What Is the Traditional Method of Excavation?
Excavation involves digging and moving or removing earth. Excavation is a common task for construction workers who need to shape the ground to accommodate their building project. Excavation can also be used to remove harmful waste that has seeped into a section of soil. Whatever the reason for excavating land, the main question is what type of equipment to use to accomplish the task.
Typically, construction crews use heavy equipment for excavating, including skid steers, backhoes, loaders, and mini excavators. Though each of these vehicles offers its own unique abilities, essentially, they all share the same essential function — to scoop dirt and move it to another location. This is the traditional way to excavate the land. For minor digging jobs, you may be able to skip the heavy equipment and use a shovel, but the principle is still the same. You dig into the soil, scoop it up and then dump the soil in a new location.
For some excavating jobs, this traditional method poses a risk. For instance, if you are excavating around a gas line, digging in with a backhoe could result in nicking the line. In some cases, you may not know how far down or exactly where a pipe or an object you want to avoid is located. Another issue with the traditional method of excavating is that it offers no means of containing soil that may contain hazardous waste as it’s being removed.
The traditional method of excavation works well for some applications, but thankfully, it’s not the only option for excavating land. Vacuum excavation offers a safer alternative that lends itself much better to certain excavation jobs.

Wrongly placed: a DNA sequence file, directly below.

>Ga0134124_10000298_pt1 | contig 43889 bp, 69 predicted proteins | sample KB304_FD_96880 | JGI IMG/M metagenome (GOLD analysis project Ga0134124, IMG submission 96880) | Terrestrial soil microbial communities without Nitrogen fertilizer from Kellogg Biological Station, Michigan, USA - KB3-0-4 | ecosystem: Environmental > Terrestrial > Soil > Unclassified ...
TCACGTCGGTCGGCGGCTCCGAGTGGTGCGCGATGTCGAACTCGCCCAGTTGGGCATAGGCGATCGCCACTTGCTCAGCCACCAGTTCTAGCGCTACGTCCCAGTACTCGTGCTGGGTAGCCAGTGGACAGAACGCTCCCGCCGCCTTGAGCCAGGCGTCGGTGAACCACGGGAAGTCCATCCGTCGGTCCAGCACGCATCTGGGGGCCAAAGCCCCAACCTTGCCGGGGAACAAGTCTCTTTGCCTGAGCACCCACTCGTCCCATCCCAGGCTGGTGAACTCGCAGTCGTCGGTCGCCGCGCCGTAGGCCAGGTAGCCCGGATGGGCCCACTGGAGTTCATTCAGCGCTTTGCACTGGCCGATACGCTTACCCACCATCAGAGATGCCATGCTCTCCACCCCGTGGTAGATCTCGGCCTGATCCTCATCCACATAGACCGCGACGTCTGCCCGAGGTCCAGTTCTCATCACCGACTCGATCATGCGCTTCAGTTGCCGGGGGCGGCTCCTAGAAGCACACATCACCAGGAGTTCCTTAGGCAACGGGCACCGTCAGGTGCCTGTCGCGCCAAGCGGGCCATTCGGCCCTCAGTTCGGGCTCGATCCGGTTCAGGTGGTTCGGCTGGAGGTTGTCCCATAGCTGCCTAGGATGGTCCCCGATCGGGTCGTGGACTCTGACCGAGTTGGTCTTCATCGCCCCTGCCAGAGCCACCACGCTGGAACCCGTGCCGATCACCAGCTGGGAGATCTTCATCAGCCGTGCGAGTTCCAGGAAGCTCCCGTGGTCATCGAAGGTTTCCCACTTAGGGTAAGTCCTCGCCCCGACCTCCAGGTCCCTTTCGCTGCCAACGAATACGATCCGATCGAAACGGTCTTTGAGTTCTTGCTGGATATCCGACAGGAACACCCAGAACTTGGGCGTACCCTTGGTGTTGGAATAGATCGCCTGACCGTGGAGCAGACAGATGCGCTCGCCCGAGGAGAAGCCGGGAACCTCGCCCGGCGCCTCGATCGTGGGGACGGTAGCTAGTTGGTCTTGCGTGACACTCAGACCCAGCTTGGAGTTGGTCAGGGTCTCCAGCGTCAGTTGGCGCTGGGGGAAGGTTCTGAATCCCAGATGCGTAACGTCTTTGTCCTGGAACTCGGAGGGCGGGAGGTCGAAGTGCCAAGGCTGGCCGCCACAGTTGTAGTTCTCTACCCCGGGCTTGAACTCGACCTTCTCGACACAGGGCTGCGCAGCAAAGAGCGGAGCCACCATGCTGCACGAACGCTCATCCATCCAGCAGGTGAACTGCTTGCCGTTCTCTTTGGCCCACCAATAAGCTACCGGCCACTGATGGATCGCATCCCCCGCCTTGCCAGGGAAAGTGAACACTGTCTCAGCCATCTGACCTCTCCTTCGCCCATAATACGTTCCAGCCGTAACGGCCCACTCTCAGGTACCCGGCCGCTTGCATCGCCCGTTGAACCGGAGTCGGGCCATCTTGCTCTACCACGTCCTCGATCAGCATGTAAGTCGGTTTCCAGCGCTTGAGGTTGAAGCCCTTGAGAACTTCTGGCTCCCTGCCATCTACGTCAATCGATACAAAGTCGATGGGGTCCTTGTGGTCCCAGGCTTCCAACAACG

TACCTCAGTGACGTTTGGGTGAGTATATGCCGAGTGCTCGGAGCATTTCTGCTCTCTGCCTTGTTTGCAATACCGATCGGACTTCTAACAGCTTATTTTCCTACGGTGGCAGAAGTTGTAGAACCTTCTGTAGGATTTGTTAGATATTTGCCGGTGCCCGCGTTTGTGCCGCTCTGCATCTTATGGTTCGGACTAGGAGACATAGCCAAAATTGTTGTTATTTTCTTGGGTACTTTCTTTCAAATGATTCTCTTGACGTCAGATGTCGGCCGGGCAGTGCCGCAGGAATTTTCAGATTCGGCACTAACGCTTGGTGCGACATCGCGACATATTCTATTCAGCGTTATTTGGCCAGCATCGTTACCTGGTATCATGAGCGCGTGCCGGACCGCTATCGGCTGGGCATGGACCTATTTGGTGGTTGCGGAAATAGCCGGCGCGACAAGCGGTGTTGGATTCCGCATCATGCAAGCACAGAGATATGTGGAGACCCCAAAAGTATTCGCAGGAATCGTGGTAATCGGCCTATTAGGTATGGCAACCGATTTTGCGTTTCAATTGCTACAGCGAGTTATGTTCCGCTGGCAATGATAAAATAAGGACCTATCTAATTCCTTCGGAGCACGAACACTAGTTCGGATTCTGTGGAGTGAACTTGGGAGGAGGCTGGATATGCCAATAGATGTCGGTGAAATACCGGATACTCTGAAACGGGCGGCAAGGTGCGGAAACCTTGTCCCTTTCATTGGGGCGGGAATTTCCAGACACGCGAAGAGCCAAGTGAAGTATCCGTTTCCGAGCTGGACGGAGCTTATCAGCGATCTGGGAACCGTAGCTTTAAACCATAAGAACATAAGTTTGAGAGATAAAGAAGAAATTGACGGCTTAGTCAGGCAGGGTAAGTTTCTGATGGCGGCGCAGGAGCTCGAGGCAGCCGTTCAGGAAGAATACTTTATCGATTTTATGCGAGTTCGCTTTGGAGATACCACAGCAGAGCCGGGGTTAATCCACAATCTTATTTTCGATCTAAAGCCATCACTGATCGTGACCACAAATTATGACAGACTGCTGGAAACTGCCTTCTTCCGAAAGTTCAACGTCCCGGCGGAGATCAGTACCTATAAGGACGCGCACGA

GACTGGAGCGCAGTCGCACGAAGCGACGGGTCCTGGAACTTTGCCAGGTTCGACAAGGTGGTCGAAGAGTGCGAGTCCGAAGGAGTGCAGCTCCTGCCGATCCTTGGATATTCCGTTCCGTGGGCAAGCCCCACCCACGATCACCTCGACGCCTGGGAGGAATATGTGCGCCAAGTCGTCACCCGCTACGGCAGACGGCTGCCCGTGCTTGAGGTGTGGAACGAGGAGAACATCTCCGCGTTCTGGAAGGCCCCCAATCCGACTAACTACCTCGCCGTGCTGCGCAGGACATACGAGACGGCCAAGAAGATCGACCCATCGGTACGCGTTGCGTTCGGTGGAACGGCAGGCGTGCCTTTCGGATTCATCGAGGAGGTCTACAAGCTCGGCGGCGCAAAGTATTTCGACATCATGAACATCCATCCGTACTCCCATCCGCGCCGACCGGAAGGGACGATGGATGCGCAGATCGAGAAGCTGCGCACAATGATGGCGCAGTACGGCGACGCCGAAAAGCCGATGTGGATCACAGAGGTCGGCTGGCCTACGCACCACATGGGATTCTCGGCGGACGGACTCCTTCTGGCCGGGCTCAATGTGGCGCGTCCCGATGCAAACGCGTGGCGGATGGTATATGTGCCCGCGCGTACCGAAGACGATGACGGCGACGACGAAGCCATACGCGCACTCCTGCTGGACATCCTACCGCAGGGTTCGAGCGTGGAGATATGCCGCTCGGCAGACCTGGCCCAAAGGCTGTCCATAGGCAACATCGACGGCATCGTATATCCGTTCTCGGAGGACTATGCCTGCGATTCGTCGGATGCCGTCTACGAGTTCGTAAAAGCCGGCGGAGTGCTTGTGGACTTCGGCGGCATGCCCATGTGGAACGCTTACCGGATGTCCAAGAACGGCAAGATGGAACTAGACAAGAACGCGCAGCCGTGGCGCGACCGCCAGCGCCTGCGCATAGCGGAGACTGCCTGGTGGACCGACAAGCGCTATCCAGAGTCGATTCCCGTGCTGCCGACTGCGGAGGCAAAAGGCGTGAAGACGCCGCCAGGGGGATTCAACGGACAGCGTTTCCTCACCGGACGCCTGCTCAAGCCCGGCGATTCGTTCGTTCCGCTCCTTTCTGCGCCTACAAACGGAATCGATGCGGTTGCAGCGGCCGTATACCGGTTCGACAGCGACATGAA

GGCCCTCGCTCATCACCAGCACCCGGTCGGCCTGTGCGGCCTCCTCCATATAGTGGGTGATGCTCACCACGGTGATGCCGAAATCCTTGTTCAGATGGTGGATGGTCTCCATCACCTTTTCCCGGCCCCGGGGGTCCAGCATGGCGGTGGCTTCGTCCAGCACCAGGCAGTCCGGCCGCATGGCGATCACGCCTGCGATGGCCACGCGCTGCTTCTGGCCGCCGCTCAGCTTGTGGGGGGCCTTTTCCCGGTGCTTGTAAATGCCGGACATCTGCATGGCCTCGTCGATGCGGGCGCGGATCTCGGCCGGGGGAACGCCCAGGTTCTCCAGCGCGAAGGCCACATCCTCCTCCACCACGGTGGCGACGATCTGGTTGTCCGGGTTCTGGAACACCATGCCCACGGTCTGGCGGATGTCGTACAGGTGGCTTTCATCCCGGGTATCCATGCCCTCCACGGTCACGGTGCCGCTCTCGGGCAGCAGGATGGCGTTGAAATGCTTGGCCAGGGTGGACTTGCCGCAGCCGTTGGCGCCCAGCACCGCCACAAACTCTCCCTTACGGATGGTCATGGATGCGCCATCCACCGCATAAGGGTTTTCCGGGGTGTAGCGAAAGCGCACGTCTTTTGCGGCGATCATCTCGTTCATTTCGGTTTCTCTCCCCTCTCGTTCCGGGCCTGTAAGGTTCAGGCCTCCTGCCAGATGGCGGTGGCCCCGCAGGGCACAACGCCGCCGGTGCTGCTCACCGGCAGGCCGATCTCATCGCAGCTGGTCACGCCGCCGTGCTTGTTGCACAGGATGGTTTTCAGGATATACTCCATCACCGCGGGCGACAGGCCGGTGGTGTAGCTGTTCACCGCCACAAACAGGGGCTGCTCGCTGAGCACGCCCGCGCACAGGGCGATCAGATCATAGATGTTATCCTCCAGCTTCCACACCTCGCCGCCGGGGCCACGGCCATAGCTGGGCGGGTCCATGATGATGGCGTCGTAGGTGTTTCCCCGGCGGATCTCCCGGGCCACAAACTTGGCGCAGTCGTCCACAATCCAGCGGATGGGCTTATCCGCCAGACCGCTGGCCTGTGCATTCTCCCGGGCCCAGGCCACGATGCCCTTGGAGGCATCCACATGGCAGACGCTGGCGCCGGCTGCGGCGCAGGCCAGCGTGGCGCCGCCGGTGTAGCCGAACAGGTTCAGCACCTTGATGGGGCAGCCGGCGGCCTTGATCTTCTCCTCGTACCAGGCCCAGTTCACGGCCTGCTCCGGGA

What Is Vacuum Excavation?
Vacuum excavation is an entirely different process for digging land. This method is sometimes referred to as a “soft dig.” As the name indicates, this is a gentler way of digging into soil. So, how does vacuum excavation work? Rather than digging into the soil with metal instruments, with vacuum excavation, either pressurized water or air is used to clear an area. As the dirt is displaced, an industrial sludge vacuum sucks up the dirt or mud and stores it so it can be disposed of later.
The two types of vacuum excavation are known as air excavation and hydro excavation. Air and hydro excavation allow you to remove soil and dirt as needed while minimizing your risk of damaging utility lines or other structures under the ground, making these methods an excellent alternative to traditional hand digging or excavating with heavy equipment.
To use vacuum excavation for a project, you’ll need to find a company that has the equipment and experienced personnel to offer this service. The cost will depend on the scale of the project, particularly how long it will take to complete.